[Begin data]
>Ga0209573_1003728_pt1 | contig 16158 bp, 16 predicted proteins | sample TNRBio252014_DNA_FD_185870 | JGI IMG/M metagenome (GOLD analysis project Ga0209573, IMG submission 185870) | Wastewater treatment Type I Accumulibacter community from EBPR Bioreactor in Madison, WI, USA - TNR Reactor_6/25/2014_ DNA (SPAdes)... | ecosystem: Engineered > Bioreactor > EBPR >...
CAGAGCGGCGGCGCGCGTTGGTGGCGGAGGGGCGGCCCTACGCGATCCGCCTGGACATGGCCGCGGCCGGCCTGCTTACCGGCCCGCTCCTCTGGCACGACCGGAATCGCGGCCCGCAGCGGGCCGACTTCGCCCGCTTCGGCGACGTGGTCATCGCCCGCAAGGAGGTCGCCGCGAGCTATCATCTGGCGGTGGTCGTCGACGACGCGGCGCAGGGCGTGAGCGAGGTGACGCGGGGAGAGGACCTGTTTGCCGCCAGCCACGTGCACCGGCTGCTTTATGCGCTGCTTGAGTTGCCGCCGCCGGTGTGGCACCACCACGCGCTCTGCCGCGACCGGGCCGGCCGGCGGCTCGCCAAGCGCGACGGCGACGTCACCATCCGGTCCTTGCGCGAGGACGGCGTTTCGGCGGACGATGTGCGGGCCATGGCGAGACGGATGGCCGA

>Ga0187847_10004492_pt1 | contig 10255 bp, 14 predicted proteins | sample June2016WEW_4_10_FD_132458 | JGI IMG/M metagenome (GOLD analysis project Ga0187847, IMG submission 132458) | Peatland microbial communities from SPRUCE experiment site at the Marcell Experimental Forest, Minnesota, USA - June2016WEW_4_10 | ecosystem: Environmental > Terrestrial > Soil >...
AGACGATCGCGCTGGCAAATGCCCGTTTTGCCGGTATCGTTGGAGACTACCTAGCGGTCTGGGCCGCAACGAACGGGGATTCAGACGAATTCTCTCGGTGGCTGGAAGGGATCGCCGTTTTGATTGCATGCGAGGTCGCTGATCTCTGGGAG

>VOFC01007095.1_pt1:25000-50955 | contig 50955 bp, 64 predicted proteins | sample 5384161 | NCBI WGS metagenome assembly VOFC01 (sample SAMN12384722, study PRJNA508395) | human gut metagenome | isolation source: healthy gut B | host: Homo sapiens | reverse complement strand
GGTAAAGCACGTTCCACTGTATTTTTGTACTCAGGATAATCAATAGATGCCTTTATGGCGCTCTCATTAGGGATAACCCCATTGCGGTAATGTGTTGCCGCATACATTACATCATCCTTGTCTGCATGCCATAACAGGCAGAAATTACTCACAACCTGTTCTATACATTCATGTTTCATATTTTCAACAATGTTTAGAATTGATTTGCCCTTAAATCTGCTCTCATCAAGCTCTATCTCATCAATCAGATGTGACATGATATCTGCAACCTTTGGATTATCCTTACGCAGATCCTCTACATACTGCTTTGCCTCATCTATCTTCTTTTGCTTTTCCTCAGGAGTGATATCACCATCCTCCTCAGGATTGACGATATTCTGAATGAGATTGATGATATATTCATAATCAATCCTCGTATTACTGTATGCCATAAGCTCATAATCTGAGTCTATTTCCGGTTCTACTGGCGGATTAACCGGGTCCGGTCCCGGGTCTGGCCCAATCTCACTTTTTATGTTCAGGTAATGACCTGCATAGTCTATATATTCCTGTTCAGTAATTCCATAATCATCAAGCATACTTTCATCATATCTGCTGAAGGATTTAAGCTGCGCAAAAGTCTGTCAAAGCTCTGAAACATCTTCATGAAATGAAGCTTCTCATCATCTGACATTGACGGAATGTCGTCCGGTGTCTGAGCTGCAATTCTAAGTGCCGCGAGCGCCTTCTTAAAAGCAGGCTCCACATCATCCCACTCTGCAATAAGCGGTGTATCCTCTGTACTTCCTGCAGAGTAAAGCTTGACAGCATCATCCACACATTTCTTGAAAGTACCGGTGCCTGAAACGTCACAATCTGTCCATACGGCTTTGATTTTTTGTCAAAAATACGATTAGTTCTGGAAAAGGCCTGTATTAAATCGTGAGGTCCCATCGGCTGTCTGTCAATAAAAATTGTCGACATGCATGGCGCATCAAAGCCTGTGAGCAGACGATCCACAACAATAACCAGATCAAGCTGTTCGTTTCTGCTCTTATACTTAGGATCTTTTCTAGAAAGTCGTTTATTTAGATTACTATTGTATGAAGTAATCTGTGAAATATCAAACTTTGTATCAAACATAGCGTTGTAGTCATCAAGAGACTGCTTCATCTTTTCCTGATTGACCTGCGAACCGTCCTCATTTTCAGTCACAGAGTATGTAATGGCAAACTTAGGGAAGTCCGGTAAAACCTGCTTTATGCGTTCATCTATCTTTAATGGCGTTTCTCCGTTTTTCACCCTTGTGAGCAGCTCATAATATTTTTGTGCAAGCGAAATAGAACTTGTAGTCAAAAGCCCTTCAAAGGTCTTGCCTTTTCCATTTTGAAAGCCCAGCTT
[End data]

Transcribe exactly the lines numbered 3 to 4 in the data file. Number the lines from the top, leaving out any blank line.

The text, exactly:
>Ga0187847_10004492_pt1 | contig 10255 bp, 14 predicted proteins | sample June2016WEW_4_10_FD_132458 | JGI IMG/M metagenome (GOLD analysis project Ga0187847, IMG submission 132458) | Peatland microbial communities from SPRUCE experiment site at the Marcell Experimental Forest, Minnesota, USA - June2016WEW_4_10 | ecosystem: Environmental > Terrestrial > Soil >...
AGACGATCGCGCTGGCAAATGCCCGTTTTGCCGGTATCGTTGGAGACTACCTAGCGGTCTGGGCCGCAACGAACGGGGATTCAGACGAATTCTCTCGGTGGCTGGAAGGGATCGCCGTTTTGATTGCATGCGAGGTCGCTGATCTCTGGGAG